From cork to screw cap: Three wine closure anecdotes from China

Changing of the guard? Side by side in my local corner shop.


By Jim Boyce

While most wine in China — whether domestically produced or imported — is bottled under cork, and while I repeatedly hear this is what consumers want, we are seeing more screw caps. Three recent cases:

1. I saw the above two bottles of China favorite Cabernet Sauvignon in my local corner shop (see full shots below). The wine is from Concha y Toro, a major brand by volume here. The bottle at front right is 2010, the ones at left and in back are 2011. (I mentioned the change  in closures to the employee on duty. He tried to look interested for about 15 seconds.)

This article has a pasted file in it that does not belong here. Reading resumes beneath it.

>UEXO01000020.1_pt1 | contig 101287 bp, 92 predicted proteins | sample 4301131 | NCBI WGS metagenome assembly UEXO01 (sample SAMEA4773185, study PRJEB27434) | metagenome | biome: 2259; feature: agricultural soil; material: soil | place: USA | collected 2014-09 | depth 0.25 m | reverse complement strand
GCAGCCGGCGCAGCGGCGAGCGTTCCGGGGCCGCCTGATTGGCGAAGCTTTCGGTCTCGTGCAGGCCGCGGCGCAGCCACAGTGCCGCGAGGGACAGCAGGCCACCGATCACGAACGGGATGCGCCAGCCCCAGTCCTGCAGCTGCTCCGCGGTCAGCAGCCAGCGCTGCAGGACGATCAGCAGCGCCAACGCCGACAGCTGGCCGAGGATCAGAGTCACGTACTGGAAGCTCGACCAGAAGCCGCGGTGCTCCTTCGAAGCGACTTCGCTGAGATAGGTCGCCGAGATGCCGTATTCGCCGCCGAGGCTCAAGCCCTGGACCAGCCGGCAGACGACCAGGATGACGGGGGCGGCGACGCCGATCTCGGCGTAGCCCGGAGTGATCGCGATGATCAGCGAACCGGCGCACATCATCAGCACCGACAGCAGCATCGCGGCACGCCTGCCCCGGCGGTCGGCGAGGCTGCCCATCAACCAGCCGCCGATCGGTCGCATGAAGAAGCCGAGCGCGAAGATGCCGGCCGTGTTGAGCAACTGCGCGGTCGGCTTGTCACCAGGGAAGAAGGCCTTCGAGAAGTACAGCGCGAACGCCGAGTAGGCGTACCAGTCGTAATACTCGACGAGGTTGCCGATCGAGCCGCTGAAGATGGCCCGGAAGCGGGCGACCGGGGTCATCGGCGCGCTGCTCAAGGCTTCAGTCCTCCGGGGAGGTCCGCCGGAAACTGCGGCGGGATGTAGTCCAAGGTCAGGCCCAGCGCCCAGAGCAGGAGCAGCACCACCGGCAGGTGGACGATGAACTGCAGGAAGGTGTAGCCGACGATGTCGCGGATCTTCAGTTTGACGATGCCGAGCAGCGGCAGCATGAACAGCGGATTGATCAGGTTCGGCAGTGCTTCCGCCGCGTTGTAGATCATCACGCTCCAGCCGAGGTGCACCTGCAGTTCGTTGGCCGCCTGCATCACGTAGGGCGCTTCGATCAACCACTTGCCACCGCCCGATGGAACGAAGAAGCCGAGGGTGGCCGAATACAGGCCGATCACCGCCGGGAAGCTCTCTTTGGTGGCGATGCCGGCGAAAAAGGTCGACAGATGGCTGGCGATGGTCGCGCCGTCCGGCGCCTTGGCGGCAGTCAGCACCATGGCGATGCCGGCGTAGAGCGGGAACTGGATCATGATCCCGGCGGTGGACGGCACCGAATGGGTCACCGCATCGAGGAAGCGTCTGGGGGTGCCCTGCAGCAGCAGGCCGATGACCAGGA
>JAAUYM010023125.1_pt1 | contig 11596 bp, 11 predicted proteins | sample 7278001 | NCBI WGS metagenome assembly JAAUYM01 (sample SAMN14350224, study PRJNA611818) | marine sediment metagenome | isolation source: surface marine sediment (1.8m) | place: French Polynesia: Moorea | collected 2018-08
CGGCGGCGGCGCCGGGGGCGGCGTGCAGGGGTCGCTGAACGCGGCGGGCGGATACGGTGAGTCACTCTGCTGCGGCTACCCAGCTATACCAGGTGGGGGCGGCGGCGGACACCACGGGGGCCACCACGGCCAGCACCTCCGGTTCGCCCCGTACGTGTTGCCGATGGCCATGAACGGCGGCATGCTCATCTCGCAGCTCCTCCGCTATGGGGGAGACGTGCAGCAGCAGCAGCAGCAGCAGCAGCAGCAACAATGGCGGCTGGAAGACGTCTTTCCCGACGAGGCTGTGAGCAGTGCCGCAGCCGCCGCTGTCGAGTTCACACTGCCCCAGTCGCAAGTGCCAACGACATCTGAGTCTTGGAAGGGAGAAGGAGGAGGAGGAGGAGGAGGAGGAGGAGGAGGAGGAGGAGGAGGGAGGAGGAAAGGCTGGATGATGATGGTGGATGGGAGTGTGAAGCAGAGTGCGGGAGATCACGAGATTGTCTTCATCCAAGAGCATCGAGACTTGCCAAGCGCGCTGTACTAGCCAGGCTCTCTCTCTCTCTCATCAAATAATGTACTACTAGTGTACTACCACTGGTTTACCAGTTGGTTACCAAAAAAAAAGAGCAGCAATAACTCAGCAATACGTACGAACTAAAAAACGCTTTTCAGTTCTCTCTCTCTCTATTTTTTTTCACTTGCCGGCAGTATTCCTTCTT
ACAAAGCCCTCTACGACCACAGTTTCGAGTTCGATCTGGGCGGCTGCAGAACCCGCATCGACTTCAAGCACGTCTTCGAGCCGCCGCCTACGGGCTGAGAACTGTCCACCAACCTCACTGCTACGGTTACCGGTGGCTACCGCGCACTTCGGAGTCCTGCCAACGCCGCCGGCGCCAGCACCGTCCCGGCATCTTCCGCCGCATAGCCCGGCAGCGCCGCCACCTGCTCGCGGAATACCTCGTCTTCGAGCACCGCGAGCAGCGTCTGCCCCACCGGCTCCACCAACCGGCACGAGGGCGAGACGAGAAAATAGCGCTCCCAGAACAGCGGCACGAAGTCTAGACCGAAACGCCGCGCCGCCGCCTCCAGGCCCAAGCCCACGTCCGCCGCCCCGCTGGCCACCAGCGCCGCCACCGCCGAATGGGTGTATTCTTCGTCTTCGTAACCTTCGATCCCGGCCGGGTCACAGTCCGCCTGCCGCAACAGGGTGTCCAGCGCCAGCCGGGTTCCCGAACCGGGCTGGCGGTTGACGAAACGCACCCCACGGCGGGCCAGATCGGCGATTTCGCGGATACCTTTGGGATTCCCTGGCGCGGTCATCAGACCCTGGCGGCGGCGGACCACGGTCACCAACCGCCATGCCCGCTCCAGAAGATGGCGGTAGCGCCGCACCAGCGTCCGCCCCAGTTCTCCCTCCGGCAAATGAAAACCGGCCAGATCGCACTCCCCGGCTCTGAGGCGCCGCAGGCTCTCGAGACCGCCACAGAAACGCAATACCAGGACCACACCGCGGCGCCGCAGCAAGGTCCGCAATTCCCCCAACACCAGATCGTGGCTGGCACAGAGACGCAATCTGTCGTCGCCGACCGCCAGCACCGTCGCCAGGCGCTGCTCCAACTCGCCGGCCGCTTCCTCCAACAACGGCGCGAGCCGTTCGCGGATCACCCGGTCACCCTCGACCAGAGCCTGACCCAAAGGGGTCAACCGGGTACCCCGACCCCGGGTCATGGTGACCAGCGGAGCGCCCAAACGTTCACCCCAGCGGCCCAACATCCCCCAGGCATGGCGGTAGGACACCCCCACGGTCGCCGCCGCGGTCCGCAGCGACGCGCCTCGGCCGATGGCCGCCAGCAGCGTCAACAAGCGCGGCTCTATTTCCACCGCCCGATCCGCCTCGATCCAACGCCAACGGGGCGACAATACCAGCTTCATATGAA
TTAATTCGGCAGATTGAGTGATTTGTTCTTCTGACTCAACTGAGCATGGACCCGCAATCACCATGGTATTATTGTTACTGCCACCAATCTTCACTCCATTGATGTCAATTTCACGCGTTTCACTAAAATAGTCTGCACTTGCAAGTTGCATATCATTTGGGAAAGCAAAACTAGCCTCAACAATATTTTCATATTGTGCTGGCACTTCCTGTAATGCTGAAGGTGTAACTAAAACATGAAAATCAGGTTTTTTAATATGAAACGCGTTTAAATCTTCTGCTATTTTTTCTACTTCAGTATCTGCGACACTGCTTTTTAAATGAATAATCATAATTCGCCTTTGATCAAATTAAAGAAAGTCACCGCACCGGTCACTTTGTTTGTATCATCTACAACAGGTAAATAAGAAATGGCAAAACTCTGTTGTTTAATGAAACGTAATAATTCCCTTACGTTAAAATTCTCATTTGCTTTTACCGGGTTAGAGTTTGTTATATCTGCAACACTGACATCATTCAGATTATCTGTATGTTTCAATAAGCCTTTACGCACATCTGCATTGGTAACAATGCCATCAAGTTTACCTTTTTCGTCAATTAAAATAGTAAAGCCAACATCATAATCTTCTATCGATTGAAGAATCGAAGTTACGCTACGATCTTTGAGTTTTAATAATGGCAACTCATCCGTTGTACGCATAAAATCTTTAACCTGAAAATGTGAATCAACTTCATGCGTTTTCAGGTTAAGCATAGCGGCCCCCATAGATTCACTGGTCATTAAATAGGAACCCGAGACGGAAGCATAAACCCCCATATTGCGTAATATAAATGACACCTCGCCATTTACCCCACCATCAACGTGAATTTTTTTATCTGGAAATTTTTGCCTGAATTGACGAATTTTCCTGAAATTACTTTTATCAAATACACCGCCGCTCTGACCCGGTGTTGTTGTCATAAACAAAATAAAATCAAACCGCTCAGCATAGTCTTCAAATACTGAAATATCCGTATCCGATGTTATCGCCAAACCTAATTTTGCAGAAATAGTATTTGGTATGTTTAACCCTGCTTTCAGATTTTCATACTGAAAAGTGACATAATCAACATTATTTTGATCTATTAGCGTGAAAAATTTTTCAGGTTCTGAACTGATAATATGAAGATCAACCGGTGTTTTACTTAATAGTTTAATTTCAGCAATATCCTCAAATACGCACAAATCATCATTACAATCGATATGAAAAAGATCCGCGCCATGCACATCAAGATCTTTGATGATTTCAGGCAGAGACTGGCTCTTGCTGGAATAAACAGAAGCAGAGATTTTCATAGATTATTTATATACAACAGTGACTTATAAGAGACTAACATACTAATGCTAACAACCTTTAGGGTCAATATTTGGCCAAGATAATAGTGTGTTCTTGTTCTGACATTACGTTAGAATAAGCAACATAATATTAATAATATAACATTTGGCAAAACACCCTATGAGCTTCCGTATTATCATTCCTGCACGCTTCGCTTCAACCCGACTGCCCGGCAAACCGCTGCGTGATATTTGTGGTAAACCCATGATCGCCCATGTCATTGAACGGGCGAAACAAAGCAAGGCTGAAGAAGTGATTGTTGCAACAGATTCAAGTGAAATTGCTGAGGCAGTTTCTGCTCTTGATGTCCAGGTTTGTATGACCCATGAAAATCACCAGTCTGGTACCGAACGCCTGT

2. This blog held its fourth annual Grape Wall Challenge in Beijing yesterday, with Chinese consumers blind-tasting wines under rmb100. We had a badly corked wine on the first flight of reds. That allowed us to explain the smell to the consumers and what might have caused it, which was news to most of them. This year’s challenge saw a mix of closure types, with over one third of the entries being under screw caps.

3. As noted here, Grace Vineyard in Shanxi has started putting wines under screw cap, including the experimental 2011 “Tau Fu” bottled for company use. I’ve taste-tested it on over100 people — from Masters of Wine to non-wine drinking former colleagues — and people generally like the wine and label, and forget, if it was a concern in the first place, the wine is under screw cap. Look for Grace to launch its screw cap wines in the market next year.

Anyway, just a few anecdotes to share, and I’m sure there are more to come.

2010 on the right, 2011 on the left.

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